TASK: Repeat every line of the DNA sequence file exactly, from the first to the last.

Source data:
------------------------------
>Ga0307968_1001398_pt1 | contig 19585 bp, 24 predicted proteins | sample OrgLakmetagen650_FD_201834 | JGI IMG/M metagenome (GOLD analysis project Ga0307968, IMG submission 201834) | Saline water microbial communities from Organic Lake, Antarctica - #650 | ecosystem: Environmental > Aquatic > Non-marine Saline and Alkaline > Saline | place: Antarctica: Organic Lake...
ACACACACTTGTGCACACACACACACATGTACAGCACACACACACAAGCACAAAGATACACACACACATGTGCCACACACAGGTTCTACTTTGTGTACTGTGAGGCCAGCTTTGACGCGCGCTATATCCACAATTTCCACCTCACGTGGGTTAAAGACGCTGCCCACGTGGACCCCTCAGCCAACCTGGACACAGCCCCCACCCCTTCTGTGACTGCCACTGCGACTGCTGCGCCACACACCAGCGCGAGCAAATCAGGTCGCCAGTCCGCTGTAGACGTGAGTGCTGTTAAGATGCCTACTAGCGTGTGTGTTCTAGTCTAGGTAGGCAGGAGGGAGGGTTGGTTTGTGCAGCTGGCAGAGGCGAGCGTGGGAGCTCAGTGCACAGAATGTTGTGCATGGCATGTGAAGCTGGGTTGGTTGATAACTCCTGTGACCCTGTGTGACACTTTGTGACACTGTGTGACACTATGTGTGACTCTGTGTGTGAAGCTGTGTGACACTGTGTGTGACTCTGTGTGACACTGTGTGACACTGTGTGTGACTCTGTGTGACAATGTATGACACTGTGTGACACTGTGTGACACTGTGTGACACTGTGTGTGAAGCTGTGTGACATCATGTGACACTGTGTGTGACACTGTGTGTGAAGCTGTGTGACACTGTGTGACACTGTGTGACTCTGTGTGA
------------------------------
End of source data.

>Ga0307968_1001398_pt1 | contig 19585 bp, 24 predicted proteins | sample OrgLakmetagen650_FD_201834 | JGI IMG/M metagenome (GOLD analysis project Ga0307968, IMG submission 201834) | Saline water microbial communities from Organic Lake, Antarctica - #650 | ecosystem: Environmental > Aquatic > Non-marine Saline and Alkaline > Saline | place: Antarctica: Organic Lake...
ACACACACTTGTGCACACACACACACATGTACAGCACACACACACAAGCACAAAGATACACACACACATGTGCCACACACAGGTTCTACTTTGTGTACTGTGAGGCCAGCTTTGACGCGCGCTATATCCACAATTTCCACCTCACGTGGGTTAAAGACGCTGCCCACGTGGACCCCTCAGCCAACCTGGACACAGCCCCCACCCCTTCTGTGACTGCCACTGCGACTGCTGCGCCACACACCAGCGCGAGCAAATCAGGTCGCCAGTCCGCTGTAGACGTGAGTGCTGTTAAGATGCCTACTAGCGTGTGTGTTCTAGTCTAGGTAGGCAGGAGGGAGGGTTGGTTTGTGCAGCTGGCAGAGGCGAGCGTGGGAGCTCAGTGCACAGAATGTTGTGCATGGCATGTGAAGCTGGGTTGGTTGATAACTCCTGTGACCCTGTGTGACACTTTGTGACACTGTGTGACACTATGTGTGACTCTGTGTGTGAAGCTGTGTGACACTGTGTGTGACTCTGTGTGACACTGTGTGACACTGTGTGTGACTCTGTGTGACAATGTATGACACTGTGTGACACTGTGTGACACTGTGTGACACTGTGTGTGAAGCTGTGTGACATCATGTGACACTGTGTGTGACACTGTGTGTGAAGCTGTGTGACACTGTGTGACACTGTGTGACTCTGTGTGA